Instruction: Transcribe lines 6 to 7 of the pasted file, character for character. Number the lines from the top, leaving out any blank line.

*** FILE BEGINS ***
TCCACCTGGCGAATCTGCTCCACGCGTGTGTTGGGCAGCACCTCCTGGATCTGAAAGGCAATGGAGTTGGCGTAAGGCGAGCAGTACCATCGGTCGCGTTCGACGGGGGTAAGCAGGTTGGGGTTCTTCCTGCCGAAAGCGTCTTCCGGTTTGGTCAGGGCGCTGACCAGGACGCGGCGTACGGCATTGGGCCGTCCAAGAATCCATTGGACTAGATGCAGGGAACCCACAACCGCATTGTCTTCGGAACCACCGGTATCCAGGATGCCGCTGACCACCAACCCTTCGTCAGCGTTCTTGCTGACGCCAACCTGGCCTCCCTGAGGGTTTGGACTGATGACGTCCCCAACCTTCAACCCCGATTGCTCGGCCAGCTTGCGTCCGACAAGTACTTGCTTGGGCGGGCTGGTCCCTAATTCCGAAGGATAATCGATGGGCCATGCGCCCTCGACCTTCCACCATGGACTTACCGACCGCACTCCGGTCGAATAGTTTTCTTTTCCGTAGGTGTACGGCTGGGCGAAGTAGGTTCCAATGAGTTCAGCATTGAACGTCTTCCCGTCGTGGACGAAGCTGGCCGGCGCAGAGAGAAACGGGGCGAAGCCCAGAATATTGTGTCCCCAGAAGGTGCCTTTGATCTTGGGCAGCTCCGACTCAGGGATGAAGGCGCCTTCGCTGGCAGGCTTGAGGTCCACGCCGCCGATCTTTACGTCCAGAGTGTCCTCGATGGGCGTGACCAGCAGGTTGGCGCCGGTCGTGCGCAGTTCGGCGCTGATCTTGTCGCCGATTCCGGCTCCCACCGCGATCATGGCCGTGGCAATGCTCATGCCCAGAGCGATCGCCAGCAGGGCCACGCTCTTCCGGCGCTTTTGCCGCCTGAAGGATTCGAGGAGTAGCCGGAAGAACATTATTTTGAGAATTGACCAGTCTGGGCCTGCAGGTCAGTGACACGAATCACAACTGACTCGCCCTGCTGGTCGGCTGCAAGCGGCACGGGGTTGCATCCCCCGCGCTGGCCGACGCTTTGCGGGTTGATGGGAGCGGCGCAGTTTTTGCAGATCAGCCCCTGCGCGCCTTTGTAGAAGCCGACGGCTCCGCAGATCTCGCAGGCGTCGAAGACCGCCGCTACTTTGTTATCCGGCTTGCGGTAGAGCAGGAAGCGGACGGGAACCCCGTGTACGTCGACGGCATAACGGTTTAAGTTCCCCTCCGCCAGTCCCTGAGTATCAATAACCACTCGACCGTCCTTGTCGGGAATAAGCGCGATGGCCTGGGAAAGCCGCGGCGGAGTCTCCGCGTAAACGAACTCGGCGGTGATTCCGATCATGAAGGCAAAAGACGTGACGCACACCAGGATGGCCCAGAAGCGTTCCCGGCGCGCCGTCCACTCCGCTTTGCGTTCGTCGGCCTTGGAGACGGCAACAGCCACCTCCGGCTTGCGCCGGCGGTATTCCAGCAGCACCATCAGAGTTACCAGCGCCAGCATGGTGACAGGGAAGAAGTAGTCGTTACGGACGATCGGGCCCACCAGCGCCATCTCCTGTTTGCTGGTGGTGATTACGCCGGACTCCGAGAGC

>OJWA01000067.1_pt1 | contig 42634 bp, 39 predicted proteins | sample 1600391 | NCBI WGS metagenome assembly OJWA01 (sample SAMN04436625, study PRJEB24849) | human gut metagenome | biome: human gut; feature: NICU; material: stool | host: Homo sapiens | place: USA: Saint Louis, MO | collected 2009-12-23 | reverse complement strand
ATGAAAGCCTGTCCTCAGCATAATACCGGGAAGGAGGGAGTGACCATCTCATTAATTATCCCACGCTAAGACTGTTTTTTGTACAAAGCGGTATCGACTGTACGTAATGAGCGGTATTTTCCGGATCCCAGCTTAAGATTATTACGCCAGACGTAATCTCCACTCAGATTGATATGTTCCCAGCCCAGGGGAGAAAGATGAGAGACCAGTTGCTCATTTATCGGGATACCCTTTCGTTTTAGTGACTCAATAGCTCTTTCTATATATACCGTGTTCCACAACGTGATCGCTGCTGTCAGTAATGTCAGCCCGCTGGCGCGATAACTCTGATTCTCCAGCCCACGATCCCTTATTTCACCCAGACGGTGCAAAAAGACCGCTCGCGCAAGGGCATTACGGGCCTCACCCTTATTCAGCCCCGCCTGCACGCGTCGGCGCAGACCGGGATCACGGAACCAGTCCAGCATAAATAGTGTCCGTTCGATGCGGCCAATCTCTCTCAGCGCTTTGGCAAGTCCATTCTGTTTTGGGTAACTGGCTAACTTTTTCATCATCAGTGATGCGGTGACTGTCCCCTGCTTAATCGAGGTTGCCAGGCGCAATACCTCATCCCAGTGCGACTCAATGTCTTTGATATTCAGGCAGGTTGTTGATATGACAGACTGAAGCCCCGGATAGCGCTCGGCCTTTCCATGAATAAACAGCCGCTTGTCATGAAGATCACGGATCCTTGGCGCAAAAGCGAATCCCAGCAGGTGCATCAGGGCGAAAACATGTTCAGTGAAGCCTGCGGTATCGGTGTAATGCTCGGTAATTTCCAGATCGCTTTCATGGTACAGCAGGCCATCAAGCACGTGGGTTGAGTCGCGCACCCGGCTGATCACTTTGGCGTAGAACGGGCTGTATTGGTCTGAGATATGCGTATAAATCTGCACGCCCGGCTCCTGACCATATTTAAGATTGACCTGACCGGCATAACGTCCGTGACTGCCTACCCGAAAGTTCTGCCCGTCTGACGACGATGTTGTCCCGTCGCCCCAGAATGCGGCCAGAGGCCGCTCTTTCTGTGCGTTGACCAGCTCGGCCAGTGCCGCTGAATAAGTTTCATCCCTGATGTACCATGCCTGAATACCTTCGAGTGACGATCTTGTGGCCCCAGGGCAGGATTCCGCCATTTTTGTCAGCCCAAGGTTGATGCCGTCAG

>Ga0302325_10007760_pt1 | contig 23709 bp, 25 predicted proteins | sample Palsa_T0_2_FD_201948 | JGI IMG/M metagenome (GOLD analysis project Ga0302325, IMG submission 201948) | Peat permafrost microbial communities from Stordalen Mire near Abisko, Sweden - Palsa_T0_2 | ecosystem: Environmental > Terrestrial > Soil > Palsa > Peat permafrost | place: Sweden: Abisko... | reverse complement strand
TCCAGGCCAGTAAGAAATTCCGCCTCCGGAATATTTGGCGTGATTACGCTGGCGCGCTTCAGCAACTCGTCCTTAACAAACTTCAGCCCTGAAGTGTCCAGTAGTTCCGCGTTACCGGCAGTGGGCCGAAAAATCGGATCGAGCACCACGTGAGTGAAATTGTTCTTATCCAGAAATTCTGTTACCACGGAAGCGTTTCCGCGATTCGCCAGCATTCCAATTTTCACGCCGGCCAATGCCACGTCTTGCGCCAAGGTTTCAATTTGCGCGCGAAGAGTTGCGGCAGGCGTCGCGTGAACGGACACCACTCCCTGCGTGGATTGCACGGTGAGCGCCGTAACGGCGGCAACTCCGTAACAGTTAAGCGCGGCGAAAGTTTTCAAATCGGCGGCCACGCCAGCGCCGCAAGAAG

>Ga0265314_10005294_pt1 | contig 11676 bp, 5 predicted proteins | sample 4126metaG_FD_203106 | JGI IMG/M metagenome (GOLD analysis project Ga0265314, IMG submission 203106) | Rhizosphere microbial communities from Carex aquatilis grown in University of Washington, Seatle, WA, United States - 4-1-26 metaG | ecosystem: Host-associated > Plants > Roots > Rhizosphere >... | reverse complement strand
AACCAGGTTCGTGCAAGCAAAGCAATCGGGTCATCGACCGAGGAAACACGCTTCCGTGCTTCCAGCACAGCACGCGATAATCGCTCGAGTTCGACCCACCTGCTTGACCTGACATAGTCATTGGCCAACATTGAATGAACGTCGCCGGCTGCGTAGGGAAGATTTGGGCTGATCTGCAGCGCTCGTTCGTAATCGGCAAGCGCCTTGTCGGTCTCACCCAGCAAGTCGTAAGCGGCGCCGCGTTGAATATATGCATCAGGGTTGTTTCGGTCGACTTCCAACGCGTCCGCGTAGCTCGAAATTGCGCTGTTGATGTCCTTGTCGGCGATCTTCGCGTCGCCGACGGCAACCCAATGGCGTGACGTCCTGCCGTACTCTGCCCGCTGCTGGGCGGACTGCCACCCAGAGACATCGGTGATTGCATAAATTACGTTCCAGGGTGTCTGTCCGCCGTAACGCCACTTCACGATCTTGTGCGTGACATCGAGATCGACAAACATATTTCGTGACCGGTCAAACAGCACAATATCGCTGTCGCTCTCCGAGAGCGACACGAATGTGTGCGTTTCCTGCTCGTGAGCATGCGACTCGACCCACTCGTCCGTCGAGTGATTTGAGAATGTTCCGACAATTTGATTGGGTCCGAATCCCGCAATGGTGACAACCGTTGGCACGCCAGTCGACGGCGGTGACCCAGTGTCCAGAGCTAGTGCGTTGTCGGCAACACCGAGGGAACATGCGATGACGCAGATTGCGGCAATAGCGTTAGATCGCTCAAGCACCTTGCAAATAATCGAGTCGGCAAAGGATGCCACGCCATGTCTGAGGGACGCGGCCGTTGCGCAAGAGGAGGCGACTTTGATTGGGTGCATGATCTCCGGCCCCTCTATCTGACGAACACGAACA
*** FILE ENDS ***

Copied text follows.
>Ga0265314_10005294_pt1 | contig 11676 bp, 5 predicted proteins | sample 4126metaG_FD_203106 | JGI IMG/M metagenome (GOLD analysis project Ga0265314, IMG submission 203106) | Rhizosphere microbial communities from Carex aquatilis grown in University of Washington, Seatle, WA, United States - 4-1-26 metaG | ecosystem: Host-associated > Plants > Roots > Rhizosphere >... | reverse complement strand
AACCAGGTTCGTGCAAGCAAAGCAATCGGGTCATCGACCGAGGAAACACGCTTCCGTGCTTCCAGCACAGCACGCGATAATCGCTCGAGTTCGACCCACCTGCTTGACCTGACATAGTCATTGGCCAACATTGAATGAACGTCGCCGGCTGCGTAGGGAAGATTTGGGCTGATCTGCAGCGCTCGTTCGTAATCGGCAAGCGCCTTGTCGGTCTCACCCAGCAAGTCGTAAGCGGCGCCGCGTTGAATATATGCATCAGGGTTGTTTCGGTCGACTTCCAACGCGTCCGCGTAGCTCGAAATTGCGCTGTTGATGTCCTTGTCGGCGATCTTCGCGTCGCCGACGGCAACCCAATGGCGTGACGTCCTGCCGTACTCTGCCCGCTGCTGGGCGGACTGCCACCCAGAGACATCGGTGATTGCATAAATTACGTTCCAGGGTGTCTGTCCGCCGTAACGCCACTTCACGATCTTGTGCGTGACATCGAGATCGACAAACATATTTCGTGACCGGTCAAACAGCACAATATCGCTGTCGCTCTCCGAGAGCGACACGAATGTGTGCGTTTCCTGCTCGTGAGCATGCGACTCGACCCACTCGTCCGTCGAGTGATTTGAGAATGTTCCGACAATTTGATTGGGTCCGAATCCCGCAATGGTGACAACCGTTGGCACGCCAGTCGACGGCGGTGACCCAGTGTCCAGAGCTAGTGCGTTGTCGGCAACACCGAGGGAACATGCGATGACGCAGATTGCGGCAATAGCGTTAGATCGCTCAAGCACCTTGCAAATAATCGAGTCGGCAAAGGATGCCACGCCATGTCTGAGGGACGCGGCCGTTGCGCAAGAGGAGGCGACTTTGATTGGGTGCATGATCTCCGGCCCCTCTATCTGACGAACACGAACA